Research Applications with the NEO PI-R

  • Ralph L. Piedmont
Part of the The Springer Series in Social/Clinical Psychology book series (SSSC)


Clinical work is a very time-consuming endeavor filled with many pressures and concerns. With all the time constraints it seems reasonable to ask whether the introduction of a new assessment instrument is worth the time it consumes. Although I have already outlined how the NEO PI-R can be useful in providing clinically relevant information, there are three other benefits that also need to be considered. First, clinicians must and do have an investment in assessing the quality of their own work. How effective are one’s interventions? In what ways does a therapist impact their clients? Answers to these questions help therapists fine-tune their therapeutic skills, pointing out particular strengths and weaknesses. Second, in working with clients on growth issues, it becomes important to have measures that will provide information on the adaptive capacities of the individual. Unlike many clinical instruments, the NEO PI-R can speak meaningfully about coping strategies and interpersonal styles, among other qualities. These insights focus on who a person is and the directions they are likely to move toward rather than emphasizing deficiencies and weaknesses. Finally, there are the pressures of managed care, which continually call for greater documented efficiency in treatment.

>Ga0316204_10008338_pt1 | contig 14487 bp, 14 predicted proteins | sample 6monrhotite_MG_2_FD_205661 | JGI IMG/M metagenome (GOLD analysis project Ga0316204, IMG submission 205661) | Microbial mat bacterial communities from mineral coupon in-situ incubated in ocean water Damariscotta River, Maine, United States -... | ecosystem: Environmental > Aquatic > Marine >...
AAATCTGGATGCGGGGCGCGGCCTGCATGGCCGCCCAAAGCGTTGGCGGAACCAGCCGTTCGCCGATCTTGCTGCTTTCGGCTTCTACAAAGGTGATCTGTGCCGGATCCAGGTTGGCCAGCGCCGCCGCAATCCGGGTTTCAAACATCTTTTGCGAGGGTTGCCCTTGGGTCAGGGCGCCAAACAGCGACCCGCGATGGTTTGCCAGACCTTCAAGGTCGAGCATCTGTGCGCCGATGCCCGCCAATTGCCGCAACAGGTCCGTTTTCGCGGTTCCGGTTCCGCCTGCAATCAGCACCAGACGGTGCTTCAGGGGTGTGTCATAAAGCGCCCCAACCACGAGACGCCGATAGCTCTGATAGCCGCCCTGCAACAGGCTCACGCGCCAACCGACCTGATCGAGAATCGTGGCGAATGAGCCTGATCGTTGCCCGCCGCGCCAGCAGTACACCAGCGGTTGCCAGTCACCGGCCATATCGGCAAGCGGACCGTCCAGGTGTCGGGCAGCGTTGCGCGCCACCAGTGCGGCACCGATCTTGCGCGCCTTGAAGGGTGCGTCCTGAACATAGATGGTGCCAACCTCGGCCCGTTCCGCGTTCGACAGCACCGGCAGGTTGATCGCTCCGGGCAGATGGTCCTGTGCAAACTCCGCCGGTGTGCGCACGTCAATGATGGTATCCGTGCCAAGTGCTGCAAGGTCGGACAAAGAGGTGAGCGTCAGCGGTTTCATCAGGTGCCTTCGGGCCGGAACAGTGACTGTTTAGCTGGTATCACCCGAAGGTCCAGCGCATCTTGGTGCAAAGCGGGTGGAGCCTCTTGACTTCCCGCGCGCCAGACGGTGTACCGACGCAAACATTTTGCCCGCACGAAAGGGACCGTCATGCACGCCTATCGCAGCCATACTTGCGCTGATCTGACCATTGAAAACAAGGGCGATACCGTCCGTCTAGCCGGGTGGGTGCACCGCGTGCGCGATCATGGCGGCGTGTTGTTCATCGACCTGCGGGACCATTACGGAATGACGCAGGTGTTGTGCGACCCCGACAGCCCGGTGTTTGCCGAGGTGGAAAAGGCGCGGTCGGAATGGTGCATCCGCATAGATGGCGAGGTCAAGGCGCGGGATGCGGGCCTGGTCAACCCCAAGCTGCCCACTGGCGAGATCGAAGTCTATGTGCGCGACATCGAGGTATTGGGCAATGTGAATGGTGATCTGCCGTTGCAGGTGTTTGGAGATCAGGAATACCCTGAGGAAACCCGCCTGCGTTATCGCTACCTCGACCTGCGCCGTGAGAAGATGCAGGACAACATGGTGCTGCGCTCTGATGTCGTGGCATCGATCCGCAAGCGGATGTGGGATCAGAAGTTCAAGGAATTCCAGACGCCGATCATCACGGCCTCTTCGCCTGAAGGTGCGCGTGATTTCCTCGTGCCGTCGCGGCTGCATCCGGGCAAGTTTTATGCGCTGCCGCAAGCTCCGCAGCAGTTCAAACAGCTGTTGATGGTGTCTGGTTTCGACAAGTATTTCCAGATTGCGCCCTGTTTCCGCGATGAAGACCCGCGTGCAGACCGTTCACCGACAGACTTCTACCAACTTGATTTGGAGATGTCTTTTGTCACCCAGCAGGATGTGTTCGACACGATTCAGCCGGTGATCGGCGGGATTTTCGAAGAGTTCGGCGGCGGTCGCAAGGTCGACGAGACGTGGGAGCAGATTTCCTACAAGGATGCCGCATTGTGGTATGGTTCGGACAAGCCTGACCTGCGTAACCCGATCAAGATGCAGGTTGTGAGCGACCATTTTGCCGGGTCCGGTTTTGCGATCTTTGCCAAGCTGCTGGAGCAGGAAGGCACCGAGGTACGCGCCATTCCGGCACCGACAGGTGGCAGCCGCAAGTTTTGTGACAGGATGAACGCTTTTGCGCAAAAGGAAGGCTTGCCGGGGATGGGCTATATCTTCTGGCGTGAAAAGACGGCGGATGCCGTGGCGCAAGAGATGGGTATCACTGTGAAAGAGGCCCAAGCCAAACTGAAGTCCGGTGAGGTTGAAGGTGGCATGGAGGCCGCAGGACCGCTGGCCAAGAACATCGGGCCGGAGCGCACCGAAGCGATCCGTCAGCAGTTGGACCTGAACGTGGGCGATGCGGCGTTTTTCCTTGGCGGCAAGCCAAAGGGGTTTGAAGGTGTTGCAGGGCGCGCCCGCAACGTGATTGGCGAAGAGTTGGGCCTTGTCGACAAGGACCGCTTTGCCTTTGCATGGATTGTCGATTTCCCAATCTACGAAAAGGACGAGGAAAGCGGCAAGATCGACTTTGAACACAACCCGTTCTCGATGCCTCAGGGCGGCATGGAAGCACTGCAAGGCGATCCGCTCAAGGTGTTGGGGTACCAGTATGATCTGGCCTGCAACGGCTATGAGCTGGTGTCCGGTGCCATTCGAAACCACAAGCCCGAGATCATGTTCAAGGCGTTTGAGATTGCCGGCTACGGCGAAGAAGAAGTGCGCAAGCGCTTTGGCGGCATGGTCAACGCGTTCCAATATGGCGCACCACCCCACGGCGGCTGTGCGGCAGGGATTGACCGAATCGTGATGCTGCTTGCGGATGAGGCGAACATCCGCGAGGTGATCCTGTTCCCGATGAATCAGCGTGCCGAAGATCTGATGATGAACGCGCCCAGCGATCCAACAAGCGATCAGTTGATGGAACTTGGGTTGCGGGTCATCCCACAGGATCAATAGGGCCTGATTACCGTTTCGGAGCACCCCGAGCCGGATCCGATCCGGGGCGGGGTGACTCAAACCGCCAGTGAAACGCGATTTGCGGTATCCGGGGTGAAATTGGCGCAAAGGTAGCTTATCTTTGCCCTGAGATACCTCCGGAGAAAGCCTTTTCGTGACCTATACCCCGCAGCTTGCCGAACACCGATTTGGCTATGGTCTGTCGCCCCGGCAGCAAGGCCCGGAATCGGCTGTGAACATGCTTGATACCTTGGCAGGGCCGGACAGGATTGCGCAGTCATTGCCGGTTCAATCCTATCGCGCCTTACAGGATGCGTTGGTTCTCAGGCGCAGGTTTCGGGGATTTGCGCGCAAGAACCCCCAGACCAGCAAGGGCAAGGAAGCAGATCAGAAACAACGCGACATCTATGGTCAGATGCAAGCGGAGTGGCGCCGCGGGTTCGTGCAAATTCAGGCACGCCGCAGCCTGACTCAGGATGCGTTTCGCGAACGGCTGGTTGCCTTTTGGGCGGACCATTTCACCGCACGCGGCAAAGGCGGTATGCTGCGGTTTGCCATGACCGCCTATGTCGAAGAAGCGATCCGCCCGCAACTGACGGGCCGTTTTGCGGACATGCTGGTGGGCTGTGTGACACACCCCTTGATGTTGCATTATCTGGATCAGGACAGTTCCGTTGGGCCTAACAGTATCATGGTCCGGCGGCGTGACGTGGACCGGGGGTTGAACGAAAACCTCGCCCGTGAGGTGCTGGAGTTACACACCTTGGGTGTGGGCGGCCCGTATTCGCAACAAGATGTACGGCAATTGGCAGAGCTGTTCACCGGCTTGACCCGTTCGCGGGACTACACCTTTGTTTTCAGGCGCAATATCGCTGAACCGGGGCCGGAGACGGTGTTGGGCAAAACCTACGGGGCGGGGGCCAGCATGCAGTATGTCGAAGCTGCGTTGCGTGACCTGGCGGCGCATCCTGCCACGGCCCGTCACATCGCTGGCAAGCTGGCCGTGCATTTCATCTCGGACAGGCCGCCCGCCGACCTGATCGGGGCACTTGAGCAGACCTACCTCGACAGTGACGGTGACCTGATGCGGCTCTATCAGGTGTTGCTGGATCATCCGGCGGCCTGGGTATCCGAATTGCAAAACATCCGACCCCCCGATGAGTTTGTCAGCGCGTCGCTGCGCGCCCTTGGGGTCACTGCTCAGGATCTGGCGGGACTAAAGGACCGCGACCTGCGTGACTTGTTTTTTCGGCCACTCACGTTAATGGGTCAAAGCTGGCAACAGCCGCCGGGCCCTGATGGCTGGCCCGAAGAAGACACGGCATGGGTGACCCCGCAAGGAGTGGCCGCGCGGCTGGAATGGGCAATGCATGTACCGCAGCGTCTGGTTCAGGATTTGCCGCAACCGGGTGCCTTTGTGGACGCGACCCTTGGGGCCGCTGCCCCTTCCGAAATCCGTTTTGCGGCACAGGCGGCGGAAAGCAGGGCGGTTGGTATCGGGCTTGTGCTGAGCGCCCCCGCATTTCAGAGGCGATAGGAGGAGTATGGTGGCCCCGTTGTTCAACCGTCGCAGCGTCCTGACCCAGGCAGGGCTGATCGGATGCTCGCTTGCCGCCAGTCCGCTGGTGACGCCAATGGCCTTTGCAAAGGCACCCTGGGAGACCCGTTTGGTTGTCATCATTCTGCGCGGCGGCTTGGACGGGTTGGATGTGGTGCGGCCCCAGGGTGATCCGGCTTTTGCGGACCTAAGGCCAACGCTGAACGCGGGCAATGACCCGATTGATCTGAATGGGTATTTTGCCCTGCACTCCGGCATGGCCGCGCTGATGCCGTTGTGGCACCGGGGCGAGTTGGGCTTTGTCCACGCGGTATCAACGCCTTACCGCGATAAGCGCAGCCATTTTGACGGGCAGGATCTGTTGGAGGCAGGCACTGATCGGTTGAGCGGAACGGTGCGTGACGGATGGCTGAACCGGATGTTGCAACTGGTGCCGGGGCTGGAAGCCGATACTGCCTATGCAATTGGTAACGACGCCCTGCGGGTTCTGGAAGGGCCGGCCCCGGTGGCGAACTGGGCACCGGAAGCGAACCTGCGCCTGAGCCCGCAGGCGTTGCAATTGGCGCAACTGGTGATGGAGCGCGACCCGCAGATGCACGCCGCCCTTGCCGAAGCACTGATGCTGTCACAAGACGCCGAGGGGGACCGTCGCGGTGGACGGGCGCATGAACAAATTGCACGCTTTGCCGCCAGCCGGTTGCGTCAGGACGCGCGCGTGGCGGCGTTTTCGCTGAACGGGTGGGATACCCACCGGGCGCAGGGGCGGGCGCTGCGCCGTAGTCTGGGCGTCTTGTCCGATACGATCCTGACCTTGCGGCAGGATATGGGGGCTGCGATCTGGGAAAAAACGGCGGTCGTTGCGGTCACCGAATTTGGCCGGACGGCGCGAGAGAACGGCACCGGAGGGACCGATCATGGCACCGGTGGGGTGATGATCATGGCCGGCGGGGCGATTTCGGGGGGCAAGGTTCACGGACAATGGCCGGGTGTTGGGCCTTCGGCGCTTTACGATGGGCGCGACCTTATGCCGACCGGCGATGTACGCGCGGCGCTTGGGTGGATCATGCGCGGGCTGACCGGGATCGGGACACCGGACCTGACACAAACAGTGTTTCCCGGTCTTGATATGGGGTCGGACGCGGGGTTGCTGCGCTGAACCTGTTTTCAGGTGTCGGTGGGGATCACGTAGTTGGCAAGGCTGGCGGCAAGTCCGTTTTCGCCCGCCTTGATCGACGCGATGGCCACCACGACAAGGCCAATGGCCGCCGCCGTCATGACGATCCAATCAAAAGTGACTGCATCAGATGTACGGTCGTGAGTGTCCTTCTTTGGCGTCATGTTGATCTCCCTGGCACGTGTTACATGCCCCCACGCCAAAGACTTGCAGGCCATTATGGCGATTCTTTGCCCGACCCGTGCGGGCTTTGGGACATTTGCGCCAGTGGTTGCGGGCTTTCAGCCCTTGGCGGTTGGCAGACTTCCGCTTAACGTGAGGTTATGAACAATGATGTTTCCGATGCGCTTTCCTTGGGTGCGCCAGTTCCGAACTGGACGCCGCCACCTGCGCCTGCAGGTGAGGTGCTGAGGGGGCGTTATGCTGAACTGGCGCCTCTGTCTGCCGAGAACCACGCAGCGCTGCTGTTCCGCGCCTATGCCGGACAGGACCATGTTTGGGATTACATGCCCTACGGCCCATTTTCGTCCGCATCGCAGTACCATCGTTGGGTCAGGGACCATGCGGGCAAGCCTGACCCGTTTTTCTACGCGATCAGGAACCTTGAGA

Confirmatory Factor Analysis Intrinsic Religiosity Personality Domain Interpersonal Style Extrinsic Religiosity 
These keywords were added by machine and not by the authors. This process is experimental and the keywords may be updated as the learning algorithm improves.


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Copyright information

© Springer Science+Business Media New York 1998

Authors and Affiliations

  • Ralph L. Piedmont
    • 1
  1. 1.Loyola College in MarylandBaltimoreUSA

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